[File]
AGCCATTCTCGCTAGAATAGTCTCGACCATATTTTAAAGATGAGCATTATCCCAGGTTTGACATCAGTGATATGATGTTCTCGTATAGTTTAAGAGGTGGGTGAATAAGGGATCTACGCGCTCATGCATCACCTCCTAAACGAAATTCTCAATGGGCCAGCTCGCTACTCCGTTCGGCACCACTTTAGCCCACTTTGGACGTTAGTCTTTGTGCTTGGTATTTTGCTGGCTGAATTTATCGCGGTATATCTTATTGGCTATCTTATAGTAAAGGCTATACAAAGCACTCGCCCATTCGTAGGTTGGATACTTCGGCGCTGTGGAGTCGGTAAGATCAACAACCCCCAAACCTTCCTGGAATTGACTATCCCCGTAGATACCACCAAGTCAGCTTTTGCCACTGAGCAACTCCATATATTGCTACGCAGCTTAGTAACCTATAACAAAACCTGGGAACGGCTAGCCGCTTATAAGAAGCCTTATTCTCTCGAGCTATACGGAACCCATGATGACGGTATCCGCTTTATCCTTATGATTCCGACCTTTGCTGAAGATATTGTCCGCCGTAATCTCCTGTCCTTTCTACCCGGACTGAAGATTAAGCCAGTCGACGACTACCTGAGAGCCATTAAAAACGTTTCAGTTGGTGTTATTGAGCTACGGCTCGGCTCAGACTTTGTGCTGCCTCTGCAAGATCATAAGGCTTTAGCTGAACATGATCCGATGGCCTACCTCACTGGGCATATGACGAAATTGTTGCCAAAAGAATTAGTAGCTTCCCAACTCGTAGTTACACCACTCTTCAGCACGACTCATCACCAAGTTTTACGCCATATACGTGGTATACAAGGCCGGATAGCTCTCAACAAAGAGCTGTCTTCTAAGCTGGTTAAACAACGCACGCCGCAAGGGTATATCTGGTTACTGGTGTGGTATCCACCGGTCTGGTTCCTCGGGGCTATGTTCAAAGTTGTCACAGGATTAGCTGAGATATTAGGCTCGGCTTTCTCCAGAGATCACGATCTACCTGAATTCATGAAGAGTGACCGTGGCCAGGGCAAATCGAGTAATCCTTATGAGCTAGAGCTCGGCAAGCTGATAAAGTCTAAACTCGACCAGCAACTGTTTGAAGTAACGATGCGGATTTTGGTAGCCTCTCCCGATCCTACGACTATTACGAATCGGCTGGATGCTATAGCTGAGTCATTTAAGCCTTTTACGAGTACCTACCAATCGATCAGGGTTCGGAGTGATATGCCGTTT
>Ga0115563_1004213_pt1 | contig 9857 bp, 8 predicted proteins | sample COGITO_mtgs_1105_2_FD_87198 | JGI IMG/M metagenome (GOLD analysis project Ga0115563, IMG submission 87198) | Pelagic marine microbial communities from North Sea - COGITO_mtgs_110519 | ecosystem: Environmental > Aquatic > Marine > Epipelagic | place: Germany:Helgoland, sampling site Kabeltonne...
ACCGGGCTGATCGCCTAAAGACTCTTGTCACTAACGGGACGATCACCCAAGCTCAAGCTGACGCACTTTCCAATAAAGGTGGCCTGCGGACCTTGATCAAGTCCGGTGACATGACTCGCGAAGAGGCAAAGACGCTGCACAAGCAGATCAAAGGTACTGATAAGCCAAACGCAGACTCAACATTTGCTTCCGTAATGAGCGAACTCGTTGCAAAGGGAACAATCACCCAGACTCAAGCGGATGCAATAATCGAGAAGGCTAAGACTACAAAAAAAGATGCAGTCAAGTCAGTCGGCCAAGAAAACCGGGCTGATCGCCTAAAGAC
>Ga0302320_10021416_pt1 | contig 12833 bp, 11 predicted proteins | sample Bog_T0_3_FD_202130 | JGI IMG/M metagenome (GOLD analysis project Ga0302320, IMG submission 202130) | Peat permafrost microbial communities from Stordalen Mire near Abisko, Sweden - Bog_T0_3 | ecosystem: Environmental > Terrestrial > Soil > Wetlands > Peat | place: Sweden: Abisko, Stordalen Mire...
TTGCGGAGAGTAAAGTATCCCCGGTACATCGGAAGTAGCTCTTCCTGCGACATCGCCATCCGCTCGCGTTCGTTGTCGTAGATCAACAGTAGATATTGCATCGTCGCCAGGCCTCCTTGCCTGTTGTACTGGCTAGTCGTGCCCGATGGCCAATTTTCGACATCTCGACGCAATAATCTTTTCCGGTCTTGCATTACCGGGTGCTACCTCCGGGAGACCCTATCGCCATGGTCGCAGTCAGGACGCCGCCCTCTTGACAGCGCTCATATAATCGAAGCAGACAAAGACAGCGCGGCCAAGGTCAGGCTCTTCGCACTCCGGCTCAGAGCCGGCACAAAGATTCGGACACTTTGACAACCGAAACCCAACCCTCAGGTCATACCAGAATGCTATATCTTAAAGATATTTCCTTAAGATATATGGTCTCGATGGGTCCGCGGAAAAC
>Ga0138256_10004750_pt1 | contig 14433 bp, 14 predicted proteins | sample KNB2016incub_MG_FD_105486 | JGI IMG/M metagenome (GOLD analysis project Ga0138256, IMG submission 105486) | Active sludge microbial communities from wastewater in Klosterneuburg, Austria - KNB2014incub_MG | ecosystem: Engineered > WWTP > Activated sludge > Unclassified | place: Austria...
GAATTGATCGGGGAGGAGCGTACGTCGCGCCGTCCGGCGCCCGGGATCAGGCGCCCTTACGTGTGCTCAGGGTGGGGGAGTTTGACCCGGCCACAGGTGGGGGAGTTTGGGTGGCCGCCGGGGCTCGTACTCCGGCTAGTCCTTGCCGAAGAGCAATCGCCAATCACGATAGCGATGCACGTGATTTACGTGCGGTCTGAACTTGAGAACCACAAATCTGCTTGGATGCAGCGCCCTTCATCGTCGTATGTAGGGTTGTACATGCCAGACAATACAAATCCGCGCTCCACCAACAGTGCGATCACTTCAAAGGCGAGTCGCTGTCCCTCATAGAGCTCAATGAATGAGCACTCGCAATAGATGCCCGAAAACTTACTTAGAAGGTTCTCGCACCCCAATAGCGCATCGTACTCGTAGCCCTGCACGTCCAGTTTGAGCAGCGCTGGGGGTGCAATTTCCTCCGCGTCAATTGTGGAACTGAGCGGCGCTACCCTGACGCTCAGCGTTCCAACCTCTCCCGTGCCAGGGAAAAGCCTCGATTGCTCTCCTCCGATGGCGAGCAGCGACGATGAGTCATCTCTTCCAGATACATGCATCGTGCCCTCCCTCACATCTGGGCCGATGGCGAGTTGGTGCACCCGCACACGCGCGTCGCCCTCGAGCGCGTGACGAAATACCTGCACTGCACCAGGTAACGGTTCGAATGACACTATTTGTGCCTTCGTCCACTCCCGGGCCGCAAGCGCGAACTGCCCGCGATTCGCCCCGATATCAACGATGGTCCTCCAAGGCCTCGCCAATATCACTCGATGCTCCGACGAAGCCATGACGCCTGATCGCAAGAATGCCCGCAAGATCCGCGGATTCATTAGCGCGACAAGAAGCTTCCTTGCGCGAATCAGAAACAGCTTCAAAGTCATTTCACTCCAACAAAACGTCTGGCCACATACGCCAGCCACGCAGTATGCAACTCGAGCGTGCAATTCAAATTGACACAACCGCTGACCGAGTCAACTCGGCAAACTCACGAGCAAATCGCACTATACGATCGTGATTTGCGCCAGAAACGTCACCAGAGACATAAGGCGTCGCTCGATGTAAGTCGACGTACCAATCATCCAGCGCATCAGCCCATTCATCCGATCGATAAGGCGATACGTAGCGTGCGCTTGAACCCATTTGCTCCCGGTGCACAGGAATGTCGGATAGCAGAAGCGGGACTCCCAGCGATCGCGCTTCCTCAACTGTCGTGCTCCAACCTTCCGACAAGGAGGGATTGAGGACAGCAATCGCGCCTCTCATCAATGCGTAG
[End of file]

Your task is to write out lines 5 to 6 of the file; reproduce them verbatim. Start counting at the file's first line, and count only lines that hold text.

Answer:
TTGCGGAGAGTAAAGTATCCCCGGTACATCGGAAGTAGCTCTTCCTGCGACATCGCCATCCGCTCGCGTTCGTTGTCGTAGATCAACAGTAGATATTGCATCGTCGCCAGGCCTCCTTGCCTGTTGTACTGGCTAGTCGTGCCCGATGGCCAATTTTCGACATCTCGACGCAATAATCTTTTCCGGTCTTGCATTACCGGGTGCTACCTCCGGGAGACCCTATCGCCATGGTCGCAGTCAGGACGCCGCCCTCTTGACAGCGCTCATATAATCGAAGCAGACAAAGACAGCGCGGCCAAGGTCAGGCTCTTCGCACTCCGGCTCAGAGCCGGCACAAAGATTCGGACACTTTGACAACCGAAACCCAACCCTCAGGTCATACCAGAATGCTATATCTTAAAGATATTTCCTTAAGATATATGGTCTCGATGGGTCCGCGGAAAAC
>Ga0138256_10004750_pt1 | contig 14433 bp, 14 predicted proteins | sample KNB2016incub_MG_FD_105486 | JGI IMG/M metagenome (GOLD analysis project Ga0138256, IMG submission 105486) | Active sludge microbial communities from wastewater in Klosterneuburg, Austria - KNB2014incub_MG | ecosystem: Engineered > WWTP > Activated sludge > Unclassified | place: Austria...